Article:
Project title: Characterisation of sand deposits for future MICP treatment
Researcher: Maria Judge
This research is part of a US-Ireland C2C research project into the use of the Microbially Induced Carbonate Precipitation (MICP) and Enzyme Induced Carbonate Precipitation (EICP) process to treat sand materials and improve their properties for civil engineering purposes. The principal test site is in Blessington, Ireland. The C2C project will investigate application of the MICP technique to carbonate-bearing sands, providing fundamental insights on associated controlling processes and factors, as a prelude to potential industrial implementation. It involves an international team of leading scientists and engineers from 3 research centres: the Centre for Bio-mediated and Bio-inspired Geotechnics (CBBG), Arizona State University USA; the Energy Efficient Materials Research Centre (EEM) at Queen’s University Belfast, Northern Ireland; and the Irish Centre for Research in Applied Geoscience (iCRAG), Ireland. The necessity for this research stems from the focus on carbonate-bearing materials rather than silica-sands, which have been the focus of bio-based mineral precipitation at CBBG until now. This shift is important for widescale adoption of the technology by industry because: (i) carbonate-soils and mixed carbonate-bearing glacial and fluvioglacial deposits are widely distributed globally and (ii) carbonates are key ingredients in construction waste. This shift is scientifically important and intellectually challenging, because the biogeochemical reaction paths for carbonate-bearing systems are likely to be more complex and the reaction kinetics faster compared with silica-based substrates. Furthermore, by reducing reliance on Portland cement which accounts for up to 8% of global carbon dioxide (CO2) emissions, the new technologies can help the EU and the US Western Climate Initiative states reach their GHG emission targets. The MSc project “Characterisation of sand deposits for future MICP treatment” is the first step in the C2C research programme. Carbonate bearing glacial and fluvioglacial deposits from Blessington will be characterised from a geological, geochemical and geophysical perspective. Results from this study will provide a basis for initiating multi-scale MICP and EICP treatment processes in carbonate-bearing materials.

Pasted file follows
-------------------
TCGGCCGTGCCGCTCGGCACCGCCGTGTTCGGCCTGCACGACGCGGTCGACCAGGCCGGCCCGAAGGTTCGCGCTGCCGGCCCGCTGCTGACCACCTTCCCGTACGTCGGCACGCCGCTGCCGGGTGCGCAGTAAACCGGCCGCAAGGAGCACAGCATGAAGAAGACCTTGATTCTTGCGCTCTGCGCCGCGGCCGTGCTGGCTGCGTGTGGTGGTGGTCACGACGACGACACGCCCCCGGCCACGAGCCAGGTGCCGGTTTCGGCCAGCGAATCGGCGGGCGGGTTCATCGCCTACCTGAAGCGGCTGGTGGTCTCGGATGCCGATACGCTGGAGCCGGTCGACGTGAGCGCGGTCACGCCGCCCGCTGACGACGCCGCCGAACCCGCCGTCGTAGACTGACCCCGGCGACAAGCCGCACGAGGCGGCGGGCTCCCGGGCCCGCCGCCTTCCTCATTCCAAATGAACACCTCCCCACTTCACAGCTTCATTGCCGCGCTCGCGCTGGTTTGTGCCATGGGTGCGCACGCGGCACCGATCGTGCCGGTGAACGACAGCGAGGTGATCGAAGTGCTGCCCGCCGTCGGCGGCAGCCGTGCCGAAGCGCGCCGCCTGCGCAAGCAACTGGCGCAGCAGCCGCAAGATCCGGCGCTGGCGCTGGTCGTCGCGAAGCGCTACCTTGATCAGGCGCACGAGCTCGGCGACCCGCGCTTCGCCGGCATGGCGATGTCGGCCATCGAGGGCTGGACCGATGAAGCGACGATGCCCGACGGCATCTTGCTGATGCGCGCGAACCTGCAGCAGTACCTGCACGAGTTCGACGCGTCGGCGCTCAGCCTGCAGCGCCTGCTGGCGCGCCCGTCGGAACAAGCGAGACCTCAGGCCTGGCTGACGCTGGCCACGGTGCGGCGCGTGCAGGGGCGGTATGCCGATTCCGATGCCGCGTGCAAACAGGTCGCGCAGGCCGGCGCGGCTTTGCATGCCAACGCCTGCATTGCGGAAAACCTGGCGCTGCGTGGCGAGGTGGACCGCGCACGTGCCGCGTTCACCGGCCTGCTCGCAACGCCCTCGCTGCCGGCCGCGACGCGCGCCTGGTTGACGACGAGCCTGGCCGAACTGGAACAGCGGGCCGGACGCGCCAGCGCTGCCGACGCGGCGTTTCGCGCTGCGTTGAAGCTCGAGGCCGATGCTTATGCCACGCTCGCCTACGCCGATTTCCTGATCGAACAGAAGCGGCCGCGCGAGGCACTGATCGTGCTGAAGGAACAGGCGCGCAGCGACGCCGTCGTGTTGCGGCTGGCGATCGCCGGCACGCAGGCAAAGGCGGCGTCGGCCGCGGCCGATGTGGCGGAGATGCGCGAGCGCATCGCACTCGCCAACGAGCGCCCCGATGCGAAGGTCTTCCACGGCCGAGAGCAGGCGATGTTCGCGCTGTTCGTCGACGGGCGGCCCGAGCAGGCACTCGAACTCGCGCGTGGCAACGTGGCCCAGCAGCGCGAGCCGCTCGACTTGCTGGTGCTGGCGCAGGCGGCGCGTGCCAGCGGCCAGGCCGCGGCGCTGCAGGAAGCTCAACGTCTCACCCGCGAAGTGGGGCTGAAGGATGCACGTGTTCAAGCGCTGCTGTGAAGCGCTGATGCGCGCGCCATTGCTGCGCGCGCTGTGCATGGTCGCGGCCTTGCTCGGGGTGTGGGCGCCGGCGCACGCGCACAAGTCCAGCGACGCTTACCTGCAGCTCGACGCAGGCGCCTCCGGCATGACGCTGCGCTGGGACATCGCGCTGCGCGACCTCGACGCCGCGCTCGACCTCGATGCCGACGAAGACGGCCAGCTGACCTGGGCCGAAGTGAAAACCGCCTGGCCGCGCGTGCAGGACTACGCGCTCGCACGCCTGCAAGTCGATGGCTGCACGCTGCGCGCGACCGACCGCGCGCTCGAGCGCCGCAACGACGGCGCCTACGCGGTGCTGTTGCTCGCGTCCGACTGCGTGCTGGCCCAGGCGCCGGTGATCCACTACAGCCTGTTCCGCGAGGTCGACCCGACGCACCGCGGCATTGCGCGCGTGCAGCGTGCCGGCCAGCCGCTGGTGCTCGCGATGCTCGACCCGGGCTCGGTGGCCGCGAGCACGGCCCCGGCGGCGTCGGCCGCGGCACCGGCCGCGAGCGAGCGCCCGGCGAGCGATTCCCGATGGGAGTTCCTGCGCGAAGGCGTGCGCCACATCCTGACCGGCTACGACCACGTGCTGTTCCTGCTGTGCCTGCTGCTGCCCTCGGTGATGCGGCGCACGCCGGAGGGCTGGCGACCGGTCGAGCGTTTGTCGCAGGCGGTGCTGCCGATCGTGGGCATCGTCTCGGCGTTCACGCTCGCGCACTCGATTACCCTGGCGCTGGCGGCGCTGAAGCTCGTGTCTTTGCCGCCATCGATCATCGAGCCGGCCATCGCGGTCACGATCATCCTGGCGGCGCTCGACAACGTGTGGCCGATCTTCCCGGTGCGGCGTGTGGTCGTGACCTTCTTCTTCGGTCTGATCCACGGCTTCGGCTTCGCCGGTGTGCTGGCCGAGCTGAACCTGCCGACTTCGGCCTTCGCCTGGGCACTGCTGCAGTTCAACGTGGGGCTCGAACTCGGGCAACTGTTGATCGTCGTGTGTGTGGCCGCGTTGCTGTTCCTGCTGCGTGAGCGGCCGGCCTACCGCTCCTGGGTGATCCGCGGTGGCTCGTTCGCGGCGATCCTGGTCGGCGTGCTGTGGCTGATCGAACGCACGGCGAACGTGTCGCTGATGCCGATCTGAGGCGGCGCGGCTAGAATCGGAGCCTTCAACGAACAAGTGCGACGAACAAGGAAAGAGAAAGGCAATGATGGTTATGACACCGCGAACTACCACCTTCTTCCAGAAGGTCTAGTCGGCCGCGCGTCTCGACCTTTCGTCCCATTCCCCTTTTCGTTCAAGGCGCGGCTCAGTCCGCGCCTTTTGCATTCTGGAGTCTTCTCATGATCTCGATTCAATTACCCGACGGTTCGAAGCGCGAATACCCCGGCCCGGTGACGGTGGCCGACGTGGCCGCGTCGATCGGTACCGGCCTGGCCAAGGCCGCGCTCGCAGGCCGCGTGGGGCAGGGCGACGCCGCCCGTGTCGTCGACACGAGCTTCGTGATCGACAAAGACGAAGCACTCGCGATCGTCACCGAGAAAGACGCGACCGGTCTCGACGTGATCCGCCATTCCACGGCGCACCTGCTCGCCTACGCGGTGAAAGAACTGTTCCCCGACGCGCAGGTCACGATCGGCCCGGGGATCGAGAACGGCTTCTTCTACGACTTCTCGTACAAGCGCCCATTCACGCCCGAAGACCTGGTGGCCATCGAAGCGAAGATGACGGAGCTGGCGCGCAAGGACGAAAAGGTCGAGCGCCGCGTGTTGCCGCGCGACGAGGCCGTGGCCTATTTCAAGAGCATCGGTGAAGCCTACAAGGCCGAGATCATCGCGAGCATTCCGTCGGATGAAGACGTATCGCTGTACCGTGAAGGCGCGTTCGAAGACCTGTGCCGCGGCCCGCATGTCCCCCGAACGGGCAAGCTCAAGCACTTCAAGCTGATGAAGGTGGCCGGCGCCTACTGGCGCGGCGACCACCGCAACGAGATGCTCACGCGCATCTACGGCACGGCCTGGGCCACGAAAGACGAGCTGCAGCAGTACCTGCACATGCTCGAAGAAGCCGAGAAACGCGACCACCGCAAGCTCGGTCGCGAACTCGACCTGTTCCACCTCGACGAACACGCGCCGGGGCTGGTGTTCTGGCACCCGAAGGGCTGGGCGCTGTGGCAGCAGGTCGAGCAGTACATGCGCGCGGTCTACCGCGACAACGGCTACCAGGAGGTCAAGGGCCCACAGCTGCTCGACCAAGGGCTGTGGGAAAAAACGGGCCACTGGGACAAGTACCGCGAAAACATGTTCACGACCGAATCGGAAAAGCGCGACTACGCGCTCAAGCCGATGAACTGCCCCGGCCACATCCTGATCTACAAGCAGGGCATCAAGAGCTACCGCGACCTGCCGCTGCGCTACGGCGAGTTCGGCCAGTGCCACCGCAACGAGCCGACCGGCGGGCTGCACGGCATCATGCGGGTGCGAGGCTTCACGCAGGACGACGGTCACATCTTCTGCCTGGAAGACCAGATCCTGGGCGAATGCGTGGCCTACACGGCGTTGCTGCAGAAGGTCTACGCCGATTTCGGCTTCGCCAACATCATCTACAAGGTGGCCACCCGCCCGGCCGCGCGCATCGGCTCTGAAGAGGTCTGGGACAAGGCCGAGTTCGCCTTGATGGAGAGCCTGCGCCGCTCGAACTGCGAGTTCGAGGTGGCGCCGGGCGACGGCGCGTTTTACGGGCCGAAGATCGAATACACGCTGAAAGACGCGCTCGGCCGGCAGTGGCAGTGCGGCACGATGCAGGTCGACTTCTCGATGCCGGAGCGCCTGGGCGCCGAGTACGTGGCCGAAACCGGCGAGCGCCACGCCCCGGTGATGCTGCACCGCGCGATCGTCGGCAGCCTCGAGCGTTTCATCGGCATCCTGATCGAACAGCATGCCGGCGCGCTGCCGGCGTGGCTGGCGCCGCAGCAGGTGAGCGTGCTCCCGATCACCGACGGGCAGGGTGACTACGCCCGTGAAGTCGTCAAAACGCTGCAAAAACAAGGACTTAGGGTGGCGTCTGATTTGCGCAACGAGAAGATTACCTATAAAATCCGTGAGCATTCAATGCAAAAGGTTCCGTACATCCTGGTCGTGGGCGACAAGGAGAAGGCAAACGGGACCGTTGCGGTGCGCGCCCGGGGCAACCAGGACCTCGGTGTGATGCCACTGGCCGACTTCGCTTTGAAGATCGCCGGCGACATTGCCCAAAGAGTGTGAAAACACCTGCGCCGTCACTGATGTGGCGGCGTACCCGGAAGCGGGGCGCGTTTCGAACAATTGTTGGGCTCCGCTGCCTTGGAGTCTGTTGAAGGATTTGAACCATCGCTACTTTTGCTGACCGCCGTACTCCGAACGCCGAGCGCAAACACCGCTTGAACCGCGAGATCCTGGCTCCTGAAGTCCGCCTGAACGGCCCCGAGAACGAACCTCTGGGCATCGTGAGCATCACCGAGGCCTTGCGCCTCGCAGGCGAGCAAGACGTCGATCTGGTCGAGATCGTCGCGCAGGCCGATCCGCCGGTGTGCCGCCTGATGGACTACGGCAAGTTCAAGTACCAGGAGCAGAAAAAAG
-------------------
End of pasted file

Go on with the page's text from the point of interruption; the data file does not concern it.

This research masters will characterise Irish glacial carbonate material as an essential start of the C2C project. A collaborative project design to extend the domain of microbially induced carbonate precipitation (MICP) and enzyme induced carbonate precipitation (EICP) as a ground improvement technology in carbonate-bearing material, for the first time. Silica sands only, are currently being investigated by project partners CBBG. MICP and EICP rely upon urease enzyme to catalyse hydrolysis of urea (ureolysis). There are many questions about how these processes will interact with a potentially more reactive carbonate-bearing material, from the micro to macro scales. The characterisation of carbonate material carried out during this project will pave the way for full-scale testing which will be carried out by others later in the project. The results will be assessed using a framework developed for materials internationally.
Previous field observations at Blessington and at other sites close to Dublin where limestone clast-bearing glacio-lacustrine and fluvioglacial sands and gravels are extracted for aggregates, revealing that partial cementation of the gravels by calcium carbonate is a natural phenomenon. These observations indicate that the biogeochemical conditions favourable for MICP and EICP occur at least locally at shallow depths (upper few metres) within these limestone-bearing deposits. This project will specifically focus on the characterisation of the sands at Blessington. Site characterisation will involve drilling two cable percussive boreholes to log the strata and take samples of sand for laboratory testing. Detailed laboratory characterisation both of the geotechnical and geochemical properties of the sand will be conducted in accordance with international standards and compared to in situ geophysical data. The results of the site characterisation study will be used to inform the details of later work including the preparation of the sand for the large-scale tank tests. Where the material will be compacted in layers to a standard specification, producing measured material as close to natural in-situ conditions of water content and density of the material for treatment.